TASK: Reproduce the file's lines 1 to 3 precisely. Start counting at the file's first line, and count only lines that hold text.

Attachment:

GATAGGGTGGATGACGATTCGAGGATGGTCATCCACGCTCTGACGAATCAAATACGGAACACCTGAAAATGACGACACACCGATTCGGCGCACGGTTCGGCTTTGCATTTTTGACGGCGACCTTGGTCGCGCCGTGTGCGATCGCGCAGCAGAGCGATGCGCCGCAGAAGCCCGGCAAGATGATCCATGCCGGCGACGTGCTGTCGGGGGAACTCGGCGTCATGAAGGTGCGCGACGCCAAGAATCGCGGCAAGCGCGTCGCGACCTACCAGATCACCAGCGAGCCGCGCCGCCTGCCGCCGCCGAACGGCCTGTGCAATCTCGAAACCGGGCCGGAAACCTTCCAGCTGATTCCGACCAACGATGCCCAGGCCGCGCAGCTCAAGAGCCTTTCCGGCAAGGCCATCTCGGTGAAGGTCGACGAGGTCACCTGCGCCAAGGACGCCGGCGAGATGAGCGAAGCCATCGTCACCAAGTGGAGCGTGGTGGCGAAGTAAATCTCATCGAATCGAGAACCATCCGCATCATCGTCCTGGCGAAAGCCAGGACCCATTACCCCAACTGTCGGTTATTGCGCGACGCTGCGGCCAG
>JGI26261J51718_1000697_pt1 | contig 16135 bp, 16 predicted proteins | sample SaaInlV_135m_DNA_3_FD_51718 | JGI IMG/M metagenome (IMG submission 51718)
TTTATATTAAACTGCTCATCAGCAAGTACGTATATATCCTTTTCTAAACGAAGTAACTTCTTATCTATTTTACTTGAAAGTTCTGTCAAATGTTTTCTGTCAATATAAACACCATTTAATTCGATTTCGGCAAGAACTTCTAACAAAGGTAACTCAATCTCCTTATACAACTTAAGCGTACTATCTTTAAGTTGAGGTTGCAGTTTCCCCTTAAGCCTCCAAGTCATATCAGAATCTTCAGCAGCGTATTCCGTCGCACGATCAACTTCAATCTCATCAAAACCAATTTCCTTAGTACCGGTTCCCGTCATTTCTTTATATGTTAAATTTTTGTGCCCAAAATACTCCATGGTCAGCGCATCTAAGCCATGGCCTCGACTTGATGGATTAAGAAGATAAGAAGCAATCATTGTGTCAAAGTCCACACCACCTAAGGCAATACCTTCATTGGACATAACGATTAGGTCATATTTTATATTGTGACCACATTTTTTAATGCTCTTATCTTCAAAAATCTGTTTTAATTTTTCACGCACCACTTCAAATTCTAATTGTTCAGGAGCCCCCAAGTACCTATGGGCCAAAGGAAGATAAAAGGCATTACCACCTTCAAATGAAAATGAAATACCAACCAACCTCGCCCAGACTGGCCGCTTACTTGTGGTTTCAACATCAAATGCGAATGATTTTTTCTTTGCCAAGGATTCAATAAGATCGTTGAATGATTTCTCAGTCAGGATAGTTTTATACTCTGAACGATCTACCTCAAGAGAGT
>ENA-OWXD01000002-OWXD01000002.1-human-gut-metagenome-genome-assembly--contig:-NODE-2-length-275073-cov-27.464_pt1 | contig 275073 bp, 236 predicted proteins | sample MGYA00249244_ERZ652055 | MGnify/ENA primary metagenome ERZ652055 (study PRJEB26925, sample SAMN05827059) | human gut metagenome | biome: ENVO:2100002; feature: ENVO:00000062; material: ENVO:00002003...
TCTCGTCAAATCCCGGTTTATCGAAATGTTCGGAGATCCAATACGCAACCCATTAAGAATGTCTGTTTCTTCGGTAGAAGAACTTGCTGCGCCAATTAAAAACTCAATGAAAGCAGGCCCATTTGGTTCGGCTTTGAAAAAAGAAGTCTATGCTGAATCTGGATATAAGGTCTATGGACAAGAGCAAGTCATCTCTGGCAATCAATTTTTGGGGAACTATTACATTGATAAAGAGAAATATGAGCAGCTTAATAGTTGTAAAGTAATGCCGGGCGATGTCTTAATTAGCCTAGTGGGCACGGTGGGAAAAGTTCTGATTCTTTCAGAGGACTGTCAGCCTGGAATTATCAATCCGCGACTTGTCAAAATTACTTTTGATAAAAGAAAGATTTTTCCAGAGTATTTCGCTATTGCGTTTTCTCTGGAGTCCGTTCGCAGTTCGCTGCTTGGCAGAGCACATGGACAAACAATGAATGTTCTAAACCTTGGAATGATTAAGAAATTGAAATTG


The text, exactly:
GATAGGGTGGATGACGATTCGAGGATGGTCATCCACGCTCTGACGAATCAAATACGGAACACCTGAAAATGACGACACACCGATTCGGCGCACGGTTCGGCTTTGCATTTTTGACGGCGACCTTGGTCGCGCCGTGTGCGATCGCGCAGCAGAGCGATGCGCCGCAGAAGCCCGGCAAGATGATCCATGCCGGCGACGTGCTGTCGGGGGAACTCGGCGTCATGAAGGTGCGCGACGCCAAGAATCGCGGCAAGCGCGTCGCGACCTACCAGATCACCAGCGAGCCGCGCCGCCTGCCGCCGCCGAACGGCCTGTGCAATCTCGAAACCGGGCCGGAAACCTTCCAGCTGATTCCGACCAACGATGCCCAGGCCGCGCAGCTCAAGAGCCTTTCCGGCAAGGCCATCTCGGTGAAGGTCGACGAGGTCACCTGCGCCAAGGACGCCGGCGAGATGAGCGAAGCCATCGTCACCAAGTGGAGCGTGGTGGCGAAGTAAATCTCATCGAATCGAGAACCATCCGCATCATCGTCCTGGCGAAAGCCAGGACCCATTACCCCAACTGTCGGTTATTGCGCGACGCTGCGGCCAG
>JGI26261J51718_1000697_pt1 | contig 16135 bp, 16 predicted proteins | sample SaaInlV_135m_DNA_3_FD_51718 | JGI IMG/M metagenome (IMG submission 51718)
TTTATATTAAACTGCTCATCAGCAAGTACGTATATATCCTTTTCTAAACGAAGTAACTTCTTATCTATTTTACTTGAAAGTTCTGTCAAATGTTTTCTGTCAATATAAACACCATTTAATTCGATTTCGGCAAGAACTTCTAACAAAGGTAACTCAATCTCCTTATACAACTTAAGCGTACTATCTTTAAGTTGAGGTTGCAGTTTCCCCTTAAGCCTCCAAGTCATATCAGAATCTTCAGCAGCGTATTCCGTCGCACGATCAACTTCAATCTCATCAAAACCAATTTCCTTAGTACCGGTTCCCGTCATTTCTTTATATGTTAAATTTTTGTGCCCAAAATACTCCATGGTCAGCGCATCTAAGCCATGGCCTCGACTTGATGGATTAAGAAGATAAGAAGCAATCATTGTGTCAAAGTCCACACCACCTAAGGCAATACCTTCATTGGACATAACGATTAGGTCATATTTTATATTGTGACCACATTTTTTAATGCTCTTATCTTCAAAAATCTGTTTTAATTTTTCACGCACCACTTCAAATTCTAATTGTTCAGGAGCCCCCAAGTACCTATGGGCCAAAGGAAGATAAAAGGCATTACCACCTTCAAATGAAAATGAAATACCAACCAACCTCGCCCAGACTGGCCGCTTACTTGTGGTTTCAACATCAAATGCGAATGATTTTTTCTTTGCCAAGGATTCAATAAGATCGTTGAATGATTTCTCAGTCAGGATAGTTTTATACTCTGAACGATCTACCTCAAGAGAGT